Duncan is a diabetic. His owners brought him in because he had lost a lot of weight and was drinking and peeing lots. We did some blood work and a urinalysis to confirm that Duncan was a diabetic, but I was certain before we got the results.
Diabetes mellitus is either an absolute (type I) or relative (type II) insulin deficiency. Type I is permanent. Type II may be transient. The deficiency of insulin means that the pet (or person) cannot use calories well. The decrease in glucose utilization leads to hyperglycemia. This leads to an increase in appetite, breakdown of muscles and fat and weight loss. The increased blood sugar (glucose) also leads to increased sugar in the urine. This osmotic pressure gradient leads to increase urination which is offset by increased drinking.
Duncan had lost almost a third of his body weight and was thin, but he looked great! He ate treats and tried to eat my fingers too. He wagged his tail the whole time. Duncan’s family is busy and his little sister just started kindergarten, but they are willing to do what Duncan needs. I have found that owner education is a key to successful diabetes management.
We start by talking about the goals of therapy. Dogs are not people. In people, we worry about diabetic cataracts and peripheral neuropathy and damage. Nobody wants this and they don’t want it for their pet either. But the complications that we see in humans may take 15 to 20 years to develop. I cannot keep Duncan alive long enough for these issues to be a problem. That is not to say that we should not treat Duncan, we should, but the goal is to avoid diabetic complications and not have him peeing all over the place.
The first complication that we do not want is diabetic ketoacidosis. This is a medical emergency. The lack of insulin causes the glucose to skyrocket. The body creates ketone bodies as an emergency fuel source. But breaking down ketones create byproducts that shift the acid/base balance. Acidosis leads to severe dehydration. The overall electrolyte imbalance can cause heart arrhythmias, heart function abnormalities, kidney failure, brain swelling and even death. Without treatment, this is a real possibility.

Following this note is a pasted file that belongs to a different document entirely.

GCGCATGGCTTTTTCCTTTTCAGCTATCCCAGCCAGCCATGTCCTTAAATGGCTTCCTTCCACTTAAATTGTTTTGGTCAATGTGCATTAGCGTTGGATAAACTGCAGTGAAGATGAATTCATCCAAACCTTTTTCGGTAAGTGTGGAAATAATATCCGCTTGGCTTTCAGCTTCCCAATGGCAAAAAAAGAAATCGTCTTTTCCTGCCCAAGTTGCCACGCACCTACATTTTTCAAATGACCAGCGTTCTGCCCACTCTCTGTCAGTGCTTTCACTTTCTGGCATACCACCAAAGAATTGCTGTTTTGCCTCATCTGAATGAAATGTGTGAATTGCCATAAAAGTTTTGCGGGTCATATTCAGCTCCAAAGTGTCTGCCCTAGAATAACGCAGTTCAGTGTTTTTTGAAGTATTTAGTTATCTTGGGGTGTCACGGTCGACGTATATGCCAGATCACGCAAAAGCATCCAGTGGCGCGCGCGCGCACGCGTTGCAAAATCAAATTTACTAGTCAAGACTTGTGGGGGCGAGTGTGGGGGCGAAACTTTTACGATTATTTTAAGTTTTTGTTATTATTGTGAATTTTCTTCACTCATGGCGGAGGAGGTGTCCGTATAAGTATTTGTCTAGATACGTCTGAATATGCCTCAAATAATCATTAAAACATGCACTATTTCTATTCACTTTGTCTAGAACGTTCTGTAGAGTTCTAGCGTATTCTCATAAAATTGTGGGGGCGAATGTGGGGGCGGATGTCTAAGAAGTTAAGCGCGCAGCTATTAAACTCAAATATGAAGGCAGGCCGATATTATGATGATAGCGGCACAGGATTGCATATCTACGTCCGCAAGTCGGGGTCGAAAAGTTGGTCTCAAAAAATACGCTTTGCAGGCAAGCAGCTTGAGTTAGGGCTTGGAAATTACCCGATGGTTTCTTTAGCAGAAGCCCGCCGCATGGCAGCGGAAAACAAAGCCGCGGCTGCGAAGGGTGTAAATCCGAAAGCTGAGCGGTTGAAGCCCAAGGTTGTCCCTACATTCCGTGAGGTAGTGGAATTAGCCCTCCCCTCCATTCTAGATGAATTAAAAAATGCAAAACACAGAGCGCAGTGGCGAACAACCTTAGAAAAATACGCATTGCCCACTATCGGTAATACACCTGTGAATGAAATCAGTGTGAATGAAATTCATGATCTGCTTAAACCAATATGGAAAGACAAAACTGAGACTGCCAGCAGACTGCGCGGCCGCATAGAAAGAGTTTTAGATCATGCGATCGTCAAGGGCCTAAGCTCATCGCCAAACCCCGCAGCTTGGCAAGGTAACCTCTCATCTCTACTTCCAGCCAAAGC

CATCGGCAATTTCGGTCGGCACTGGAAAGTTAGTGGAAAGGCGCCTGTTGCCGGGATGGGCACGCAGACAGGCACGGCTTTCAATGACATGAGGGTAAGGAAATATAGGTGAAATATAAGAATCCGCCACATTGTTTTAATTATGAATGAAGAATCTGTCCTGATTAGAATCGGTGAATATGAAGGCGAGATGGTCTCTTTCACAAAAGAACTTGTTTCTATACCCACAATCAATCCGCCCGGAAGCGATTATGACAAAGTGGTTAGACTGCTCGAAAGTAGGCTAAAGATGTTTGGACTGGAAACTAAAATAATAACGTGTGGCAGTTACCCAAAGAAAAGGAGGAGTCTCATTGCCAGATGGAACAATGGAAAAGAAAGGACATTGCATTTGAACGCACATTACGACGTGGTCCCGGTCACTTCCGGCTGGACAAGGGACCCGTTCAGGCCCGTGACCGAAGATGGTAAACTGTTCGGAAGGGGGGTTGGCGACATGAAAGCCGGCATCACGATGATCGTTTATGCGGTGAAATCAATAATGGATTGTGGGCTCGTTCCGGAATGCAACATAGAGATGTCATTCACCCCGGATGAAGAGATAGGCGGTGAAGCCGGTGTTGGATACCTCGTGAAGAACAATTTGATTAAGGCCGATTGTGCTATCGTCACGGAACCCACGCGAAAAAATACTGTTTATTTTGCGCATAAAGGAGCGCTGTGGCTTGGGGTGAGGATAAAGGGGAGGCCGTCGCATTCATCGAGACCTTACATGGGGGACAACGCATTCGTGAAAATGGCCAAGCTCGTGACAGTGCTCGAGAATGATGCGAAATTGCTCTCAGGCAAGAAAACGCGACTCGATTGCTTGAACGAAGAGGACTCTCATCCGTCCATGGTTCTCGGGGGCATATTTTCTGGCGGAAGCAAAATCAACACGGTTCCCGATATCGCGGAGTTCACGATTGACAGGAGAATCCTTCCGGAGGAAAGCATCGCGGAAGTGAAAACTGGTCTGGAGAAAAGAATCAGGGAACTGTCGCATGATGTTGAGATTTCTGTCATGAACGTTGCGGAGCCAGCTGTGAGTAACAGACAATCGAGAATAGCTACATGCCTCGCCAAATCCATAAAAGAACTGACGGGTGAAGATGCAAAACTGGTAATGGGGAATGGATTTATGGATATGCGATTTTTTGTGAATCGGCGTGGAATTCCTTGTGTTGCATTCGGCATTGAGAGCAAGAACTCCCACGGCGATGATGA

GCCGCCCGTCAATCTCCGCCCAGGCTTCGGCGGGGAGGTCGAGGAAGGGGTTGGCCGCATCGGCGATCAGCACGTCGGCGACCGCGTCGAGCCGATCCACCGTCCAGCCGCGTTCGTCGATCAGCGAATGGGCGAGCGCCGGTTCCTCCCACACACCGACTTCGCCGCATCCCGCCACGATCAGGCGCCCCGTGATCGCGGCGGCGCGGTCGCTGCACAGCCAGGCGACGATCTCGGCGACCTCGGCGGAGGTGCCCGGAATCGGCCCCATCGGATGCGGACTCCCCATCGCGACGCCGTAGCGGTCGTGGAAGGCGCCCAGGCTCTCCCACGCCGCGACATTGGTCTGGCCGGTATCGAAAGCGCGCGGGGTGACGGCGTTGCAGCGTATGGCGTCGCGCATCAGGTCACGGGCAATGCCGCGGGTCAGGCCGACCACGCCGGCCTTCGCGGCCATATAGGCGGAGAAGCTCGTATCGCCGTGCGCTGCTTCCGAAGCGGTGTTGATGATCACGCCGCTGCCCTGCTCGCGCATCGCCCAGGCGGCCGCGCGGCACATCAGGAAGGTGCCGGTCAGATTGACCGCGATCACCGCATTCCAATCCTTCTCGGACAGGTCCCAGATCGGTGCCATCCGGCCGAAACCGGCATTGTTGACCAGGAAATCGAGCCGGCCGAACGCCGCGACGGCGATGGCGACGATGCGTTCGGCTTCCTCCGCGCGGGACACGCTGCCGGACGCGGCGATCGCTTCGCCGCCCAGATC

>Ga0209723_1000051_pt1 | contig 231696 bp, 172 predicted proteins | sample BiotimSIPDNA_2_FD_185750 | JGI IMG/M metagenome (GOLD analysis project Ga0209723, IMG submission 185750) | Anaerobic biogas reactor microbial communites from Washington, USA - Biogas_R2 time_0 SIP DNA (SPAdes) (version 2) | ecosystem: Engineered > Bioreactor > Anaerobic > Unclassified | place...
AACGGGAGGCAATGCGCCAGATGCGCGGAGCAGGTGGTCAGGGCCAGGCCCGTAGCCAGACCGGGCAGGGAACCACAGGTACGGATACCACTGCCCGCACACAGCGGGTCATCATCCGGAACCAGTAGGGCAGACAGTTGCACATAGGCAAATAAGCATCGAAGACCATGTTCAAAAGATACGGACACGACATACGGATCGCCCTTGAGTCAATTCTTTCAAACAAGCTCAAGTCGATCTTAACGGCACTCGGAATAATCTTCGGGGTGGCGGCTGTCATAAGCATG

Likewise, too much insulin is also dangerous. It drops the blood glucose levels to a dangerously low level. Dogs get lethargic or seizure with too much insulin. This is easily fixed with some high fructose corn syrup (karo syrup), but the pendulum-like swinging of the blood sugar levels is not good.
After the owners have had a bit of time to adjust to the new routine and I have had time to calculate the starting dose, Austin and I took in a bottle of sterile water and an insulin syringe. I start by going over the parts of the syringe. Including the part about don’t stick yourself with the needle. (It will happen.) I demonstrate how to pull the plunger back, inject air into the bottle and then draw up the insulin dose. The insulin must be kept cool and mixed gently to avoid damaging the insulin molecule. It should not be stored upside down for the same reason. The bottle and syringe are turned upside down to withdraw the 6 IU that Duncan will start on. With Austin coaching, both owners practiced making a skin tent and injecting the sterile water. Duncan did well and so did his parents.
Duncan is a diabetic. He will be on a routine of twice a day feeding with twice a day injections of insulin. In two weeks, he will come in for a series of blood sugar readings throughout the day. This glucose curve will help me determine how to adjust Duncan’s insulin. If we need, we will put him on a special diet. Duncan is a diabetic, but there is no reason, he cannot live out his normal, happy lifespan.